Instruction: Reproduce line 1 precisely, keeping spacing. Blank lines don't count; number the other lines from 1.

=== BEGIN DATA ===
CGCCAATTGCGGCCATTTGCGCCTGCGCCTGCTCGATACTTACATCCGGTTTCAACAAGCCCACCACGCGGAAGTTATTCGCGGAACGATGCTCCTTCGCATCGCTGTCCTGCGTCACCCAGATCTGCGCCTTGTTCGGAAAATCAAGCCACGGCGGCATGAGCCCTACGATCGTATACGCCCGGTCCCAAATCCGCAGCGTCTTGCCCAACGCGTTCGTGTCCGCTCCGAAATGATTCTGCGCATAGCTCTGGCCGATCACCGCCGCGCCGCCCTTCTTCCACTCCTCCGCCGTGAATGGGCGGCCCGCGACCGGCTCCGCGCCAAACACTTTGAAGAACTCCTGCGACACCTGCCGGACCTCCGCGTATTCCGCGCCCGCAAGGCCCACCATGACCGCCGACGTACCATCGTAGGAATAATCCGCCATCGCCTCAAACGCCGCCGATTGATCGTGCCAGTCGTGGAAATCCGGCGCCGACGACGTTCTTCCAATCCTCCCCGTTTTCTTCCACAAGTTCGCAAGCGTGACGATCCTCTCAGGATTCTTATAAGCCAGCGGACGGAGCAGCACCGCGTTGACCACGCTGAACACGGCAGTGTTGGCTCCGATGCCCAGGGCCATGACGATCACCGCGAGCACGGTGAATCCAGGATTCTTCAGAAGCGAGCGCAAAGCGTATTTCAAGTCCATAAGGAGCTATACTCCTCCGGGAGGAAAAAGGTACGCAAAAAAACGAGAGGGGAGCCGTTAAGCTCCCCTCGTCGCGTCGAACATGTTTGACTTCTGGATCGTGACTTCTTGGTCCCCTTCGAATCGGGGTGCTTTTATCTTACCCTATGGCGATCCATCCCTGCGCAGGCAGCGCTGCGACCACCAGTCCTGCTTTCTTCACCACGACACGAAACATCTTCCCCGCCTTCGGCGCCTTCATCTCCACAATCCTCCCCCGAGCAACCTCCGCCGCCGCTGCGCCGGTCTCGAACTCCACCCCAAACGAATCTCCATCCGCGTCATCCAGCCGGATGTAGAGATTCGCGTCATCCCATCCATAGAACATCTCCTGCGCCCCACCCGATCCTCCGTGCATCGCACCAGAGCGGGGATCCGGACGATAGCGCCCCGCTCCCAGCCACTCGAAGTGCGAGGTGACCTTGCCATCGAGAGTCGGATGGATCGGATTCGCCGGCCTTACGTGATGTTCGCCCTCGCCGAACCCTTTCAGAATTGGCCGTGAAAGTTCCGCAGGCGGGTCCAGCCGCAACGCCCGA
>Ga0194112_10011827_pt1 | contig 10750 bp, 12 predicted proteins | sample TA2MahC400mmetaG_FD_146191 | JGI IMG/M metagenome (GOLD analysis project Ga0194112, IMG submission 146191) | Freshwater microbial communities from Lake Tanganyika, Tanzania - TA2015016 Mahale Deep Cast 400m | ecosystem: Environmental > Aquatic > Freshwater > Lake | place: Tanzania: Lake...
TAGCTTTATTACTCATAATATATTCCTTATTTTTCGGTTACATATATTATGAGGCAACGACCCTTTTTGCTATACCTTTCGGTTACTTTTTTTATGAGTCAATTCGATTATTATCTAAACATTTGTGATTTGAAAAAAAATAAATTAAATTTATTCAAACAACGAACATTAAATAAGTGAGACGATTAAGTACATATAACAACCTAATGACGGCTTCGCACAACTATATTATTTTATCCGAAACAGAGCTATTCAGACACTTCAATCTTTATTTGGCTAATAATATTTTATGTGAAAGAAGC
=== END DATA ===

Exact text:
CGCCAATTGCGGCCATTTGCGCCTGCGCCTGCTCGATACTTACATCCGGTTTCAACAAGCCCACCACGCGGAAGTTATTCGCGGAACGATGCTCCTTCGCATCGCTGTCCTGCGTCACCCAGATCTGCGCCTTGTTCGGAAAATCAAGCCACGGCGGCATGAGCCCTACGATCGTATACGCCCGGTCCCAAATCCGCAGCGTCTTGCCCAACGCGTTCGTGTCCGCTCCGAAATGATTCTGCGCATAGCTCTGGCCGATCACCGCCGCGCCGCCCTTCTTCCACTCCTCCGCCGTGAATGGGCGGCCCGCGACCGGCTCCGCGCCAAACACTTTGAAGAACTCCTGCGACACCTGCCGGACCTCCGCGTATTCCGCGCCCGCAAGGCCCACCATGACCGCCGACGTACCATCGTAGGAATAATCCGCCATCGCCTCAAACGCCGCCGATTGATCGTGCCAGTCGTGGAAATCCGGCGCCGACGACGTTCTTCCAATCCTCCCCGTTTTCTTCCACAAGTTCGCAAGCGTGACGATCCTCTCAGGATTCTTATAAGCCAGCGGACGGAGCAGCACCGCGTTGACCACGCTGAACACGGCAGTGTTGGCTCCGATGCCCAGGGCCATGACGATCACCGCGAGCACGGTGAATCCAGGATTCTTCAGAAGCGAGCGCAAAGCGTATTTCAAGTCCATAAGGAGCTATACTCCTCCGGGAGGAAAAAGGTACGCAAAAAAACGAGAGGGGAGCCGTTAAGCTCCCCTCGTCGCGTCGAACATGTTTGACTTCTGGATCGTGACTTCTTGGTCCCCTTCGAATCGGGGTGCTTTTATCTTACCCTATGGCGATCCATCCCTGCGCAGGCAGCGCTGCGACCACCAGTCCTGCTTTCTTCACCACGACACGAAACATCTTCCCCGCCTTCGGCGCCTTCATCTCCACAATCCTCCCCCGAGCAACCTCCGCCGCCGCTGCGCCGGTCTCGAACTCCACCCCAAACGAATCTCCATCCGCGTCATCCAGCCGGATGTAGAGATTCGCGTCATCCCATCCATAGAACATCTCCTGCGCCCCACCCGATCCTCCGTGCATCGCACCAGAGCGGGGATCCGGACGATAGCGCCCCGCTCCCAGCCACTCGAAGTGCGAGGTGACCTTGCCATCGAGAGTCGGATGGATCGGATTCGCCGGCCTTACGTGATGTTCGCCCTCGCCGAACCCTTTCAGAATTGGCCGTGAAAGTTCCGCAGGCGGGTCCAGCCGCAACGCCCGA